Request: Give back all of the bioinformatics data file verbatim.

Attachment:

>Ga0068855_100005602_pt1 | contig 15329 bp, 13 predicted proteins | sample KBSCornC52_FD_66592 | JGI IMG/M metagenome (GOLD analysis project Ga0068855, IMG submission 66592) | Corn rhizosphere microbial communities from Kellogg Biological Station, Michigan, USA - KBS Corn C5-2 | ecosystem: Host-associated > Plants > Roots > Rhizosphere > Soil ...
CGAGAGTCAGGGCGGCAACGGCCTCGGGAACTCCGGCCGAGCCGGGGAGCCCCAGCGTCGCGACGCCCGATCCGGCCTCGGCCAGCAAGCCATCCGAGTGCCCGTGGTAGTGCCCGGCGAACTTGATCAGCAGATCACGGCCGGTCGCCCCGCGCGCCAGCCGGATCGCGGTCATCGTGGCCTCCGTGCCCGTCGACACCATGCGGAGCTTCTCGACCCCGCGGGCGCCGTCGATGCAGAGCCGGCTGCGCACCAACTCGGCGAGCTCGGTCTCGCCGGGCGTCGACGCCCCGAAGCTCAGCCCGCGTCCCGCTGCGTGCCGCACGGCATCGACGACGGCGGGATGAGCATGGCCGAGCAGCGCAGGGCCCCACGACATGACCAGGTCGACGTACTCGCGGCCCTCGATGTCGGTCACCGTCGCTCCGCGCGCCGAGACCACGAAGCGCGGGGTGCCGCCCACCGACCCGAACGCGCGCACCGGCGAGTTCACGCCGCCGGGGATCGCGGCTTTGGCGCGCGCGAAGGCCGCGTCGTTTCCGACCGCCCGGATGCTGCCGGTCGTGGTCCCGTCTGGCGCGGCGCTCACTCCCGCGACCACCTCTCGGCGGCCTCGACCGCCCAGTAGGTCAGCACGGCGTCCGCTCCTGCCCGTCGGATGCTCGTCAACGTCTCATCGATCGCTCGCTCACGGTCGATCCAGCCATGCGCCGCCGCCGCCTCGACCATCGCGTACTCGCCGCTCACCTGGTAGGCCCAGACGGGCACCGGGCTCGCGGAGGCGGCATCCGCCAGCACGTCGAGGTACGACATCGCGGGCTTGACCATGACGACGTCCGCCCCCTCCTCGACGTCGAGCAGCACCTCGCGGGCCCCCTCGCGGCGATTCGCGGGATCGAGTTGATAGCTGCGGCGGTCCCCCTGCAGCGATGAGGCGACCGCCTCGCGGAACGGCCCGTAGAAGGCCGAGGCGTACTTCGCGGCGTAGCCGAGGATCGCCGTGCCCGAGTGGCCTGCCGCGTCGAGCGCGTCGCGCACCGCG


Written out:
>Ga0068855_100005602_pt1 | contig 15329 bp, 13 predicted proteins | sample KBSCornC52_FD_66592 | JGI IMG/M metagenome (GOLD analysis project Ga0068855, IMG submission 66592) | Corn rhizosphere microbial communities from Kellogg Biological Station, Michigan, USA - KBS Corn C5-2 | ecosystem: Host-associated > Plants > Roots > Rhizosphere > Soil ...
CGAGAGTCAGGGCGGCAACGGCCTCGGGAACTCCGGCCGAGCCGGGGAGCCCCAGCGTCGCGACGCCCGATCCGGCCTCGGCCAGCAAGCCATCCGAGTGCCCGTGGTAGTGCCCGGCGAACTTGATCAGCAGATCACGGCCGGTCGCCCCGCGCGCCAGCCGGATCGCGGTCATCGTGGCCTCCGTGCCCGTCGACACCATGCGGAGCTTCTCGACCCCGCGGGCGCCGTCGATGCAGAGCCGGCTGCGCACCAACTCGGCGAGCTCGGTCTCGCCGGGCGTCGACGCCCCGAAGCTCAGCCCGCGTCCCGCTGCGTGCCGCACGGCATCGACGACGGCGGGATGAGCATGGCCGAGCAGCGCAGGGCCCCACGACATGACCAGGTCGACGTACTCGCGGCCCTCGATGTCGGTCACCGTCGCTCCGCGCGCCGAGACCACGAAGCGCGGGGTGCCGCCCACCGACCCGAACGCGCGCACCGGCGAGTTCACGCCGCCGGGGATCGCGGCTTTGGCGCGCGCGAAGGCCGCGTCGTTTCCGACCGCCCGGATGCTGCCGGTCGTGGTCCCGTCTGGCGCGGCGCTCACTCCCGCGACCACCTCTCGGCGGCCTCGACCGCCCAGTAGGTCAGCACGGCGTCCGCTCCTGCCCGTCGGATGCTCGTCAACGTCTCATCGATCGCTCGCTCACGGTCGATCCAGCCATGCGCCGCCGCCGCCTCGACCATCGCGTACTCGCCGCTCACCTGGTAGGCCCAGACGGGCACCGGGCTCGCGGAGGCGGCATCCGCCAGCACGTCGAGGTACGACATCGCGGGCTTGACCATGACGACGTCCGCCCCCTCCTCGACGTCGAGCAGCACCTCGCGGGCCCCCTCGCGGCGATTCGCGGGATCGAGTTGATAGCTGCGGCGGTCCCCCTGCAGCGATGAGGCGACCGCCTCGCGGAACGGCCCGTAGAAGGCCGAGGCGTACTTCGCGGCGTAGCCGAGGATCGCCGTGCCCGAGTGGCCTGCCGCGTCGAGCGCGTCGCGCACCGCG